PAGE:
TAG24's Take: Netflix's Choose or Die makes horror gaming a reality
Netflix released its latest original horror movie Choose or Die on Friday, combining gaming and scares into one new flick. But does it manage to avoid the black hole of mediocrity that so many other films in the horror genre fall into? Perhaps not so much.
One of the most appealing things about video games is that they present an alternate take on reality, allowing players to dive headfirst into worlds full of decisions that distract us from our real life and often mundane existences.
You can slay dragons, blow things up, and kill your friends without leaving your couch or being arrested.
Now imagine that alternate world merging with your reality, and your actions and choices having real world consequences. Sure, it wouldn't be so bad if we were playing Mario Kart, but what if it was a survival horror game – and your life was actually on the line?
This is the basic premise in the streaming giant's newest horror release, Choose or Die. Kayla, played by Iola Evens, is an angsty 20-something college dropout whose life is full of despair. Her mom's a drug addict, her younger brother is dead, and her mom's dealer seems to get off by harassing Kayla for no apparent reason. If anyone deserves an escape from reality, it's her.
So when Kayla and her best friend Isaac, who has a cringy-as-hell crush on her, stumble on a 1980s computer cassette game called CURS>R that promises a $250,000 prize upon completion, they go all in. Little do they know that this game blurs the line between 8-bit horror and reality, presenting players with terrifying real life consequences for their choices.
With a plot that isn't exactly original, we pressed play on Choose or Die, and dove in to see if horror fans get an experience they won't soon forget.
Choose or Die has a lot of redeeming qualities from the start, but it's unfortunately not enough to save the film from falling into mediocrity.
Let's start with the good: Director Toby Meakins does a great job of bringing his gaming vision to the big screen. There is an obvious attention to detail to the general aesthetic of the film, making it dark and gloomy at all the right moments.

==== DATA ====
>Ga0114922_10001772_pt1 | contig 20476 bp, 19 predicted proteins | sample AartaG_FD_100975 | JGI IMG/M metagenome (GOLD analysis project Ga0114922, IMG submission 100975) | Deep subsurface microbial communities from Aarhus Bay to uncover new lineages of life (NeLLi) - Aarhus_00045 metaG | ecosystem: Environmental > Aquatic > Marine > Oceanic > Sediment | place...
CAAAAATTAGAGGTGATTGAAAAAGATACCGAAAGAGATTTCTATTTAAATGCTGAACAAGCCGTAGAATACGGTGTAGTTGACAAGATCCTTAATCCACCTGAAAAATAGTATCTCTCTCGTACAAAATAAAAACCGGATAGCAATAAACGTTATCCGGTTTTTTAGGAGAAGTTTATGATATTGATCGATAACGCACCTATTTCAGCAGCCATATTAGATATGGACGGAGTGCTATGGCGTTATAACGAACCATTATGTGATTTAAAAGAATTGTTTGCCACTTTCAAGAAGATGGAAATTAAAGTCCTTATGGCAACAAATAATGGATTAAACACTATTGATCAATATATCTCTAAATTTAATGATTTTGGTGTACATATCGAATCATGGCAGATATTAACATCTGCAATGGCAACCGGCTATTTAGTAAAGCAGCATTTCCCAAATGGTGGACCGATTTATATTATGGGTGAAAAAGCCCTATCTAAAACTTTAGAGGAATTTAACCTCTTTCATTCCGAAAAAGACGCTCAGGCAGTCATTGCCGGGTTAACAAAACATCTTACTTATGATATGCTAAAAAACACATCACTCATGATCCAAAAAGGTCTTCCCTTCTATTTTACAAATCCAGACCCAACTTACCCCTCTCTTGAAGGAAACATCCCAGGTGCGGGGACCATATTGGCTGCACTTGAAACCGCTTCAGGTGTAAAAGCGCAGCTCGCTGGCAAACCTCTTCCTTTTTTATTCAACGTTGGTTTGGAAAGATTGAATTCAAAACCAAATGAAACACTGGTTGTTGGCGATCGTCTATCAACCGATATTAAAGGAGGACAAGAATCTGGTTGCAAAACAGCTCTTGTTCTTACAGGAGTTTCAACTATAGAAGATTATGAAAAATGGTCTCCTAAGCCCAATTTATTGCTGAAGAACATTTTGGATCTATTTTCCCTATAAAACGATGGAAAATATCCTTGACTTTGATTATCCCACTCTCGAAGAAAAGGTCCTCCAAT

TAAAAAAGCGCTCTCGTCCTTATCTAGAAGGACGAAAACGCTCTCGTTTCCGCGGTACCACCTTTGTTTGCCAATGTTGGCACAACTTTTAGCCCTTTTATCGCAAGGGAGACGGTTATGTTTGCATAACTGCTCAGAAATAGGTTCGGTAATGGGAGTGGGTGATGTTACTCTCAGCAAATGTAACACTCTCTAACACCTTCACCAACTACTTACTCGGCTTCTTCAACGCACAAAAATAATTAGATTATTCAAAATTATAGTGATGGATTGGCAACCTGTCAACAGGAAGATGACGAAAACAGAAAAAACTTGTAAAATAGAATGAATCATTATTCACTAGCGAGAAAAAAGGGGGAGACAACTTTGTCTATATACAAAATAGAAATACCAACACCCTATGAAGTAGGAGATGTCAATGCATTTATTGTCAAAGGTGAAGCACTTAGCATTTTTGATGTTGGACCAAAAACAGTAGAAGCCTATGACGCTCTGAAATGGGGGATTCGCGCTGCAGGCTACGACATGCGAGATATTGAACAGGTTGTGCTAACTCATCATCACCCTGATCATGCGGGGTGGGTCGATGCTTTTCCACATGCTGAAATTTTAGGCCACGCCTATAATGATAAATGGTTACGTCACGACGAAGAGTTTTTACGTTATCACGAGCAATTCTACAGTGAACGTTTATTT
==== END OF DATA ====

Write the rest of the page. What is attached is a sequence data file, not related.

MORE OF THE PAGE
His use of color and lighting in certain scenes is well done, and the sets, such as Hal's game room in the beginning, give off an almost cyberpunk vibe.
While the 8-bit video game cut-scenes spliced throughout the film may be annoying and pointless at times, they do help give life to the "80s video game becoming reality" concept.
The cast is also outstanding. Iola Evans as Kayla is incredibly charming and likeable, even with the angsty going-nowhere-fast rebel she portrays being a bit of a cliché. Asa Butterfield as Issac makes for the perfect support, and his on-screen chemistry with Evans is awkward and charming at the same time. Eddie Marson also has a small role that manages to be weird and creepy in a way that only an actor of his caliber can pull off.
Yet, their skills fall prey to the film's missteps.
The not-so-good, and the not-so-horrifying
Now for the bad.
Choose or Die starts strong, with the CURS>R game presenting levels of different "challenges". The first challenge has a waitress on her knees eating bits of glass that she's shattered on the floor of a small diner. It makes you anxiously wonder what else this movie has in store and builds you up with hope – only to let you down.
The levels, instead of getting more shocking and gruesome, become less imaginative and more forgiving as they go on. The horror aspect of the film seems to diminish rather than pick up as it moves forward, making the flick's second half feel incredibly anticlimactic and boring.
I wanted to like this film so badly. I found myself really liking Kayla, and was even invested into her backstory. But as that backstory took the reins in leading the film's plot entirely, it felt flat overall, and I found myself not caring anymore.
The movie is also riddled with plot holes and ideas that aren't fleshed out well. For example, Lance the drug dealer seems to harass Kayla for no reason other than the fact that he's, well, a drug dealer. And the ending seems to make the argument that all drug dealers are bad, and they deserve to die. Huh?
The film also attempts to inject some social commentary at the end that falls short, and the film's ending leaves viewers with way more questions than answers – but not in a good way. We aren't given a solid reason why the unique game was created, why Kayla was the chosen one, or how her employment at Kizmat plays any kind of role.
While Choose or Die is definitely not a bad movie, it unfortunately is nothing to write home about. Fans of the genre may enjoy it as a late-night thrill, but viewers won't miss much by pressing skip.
Cover photo: Netflix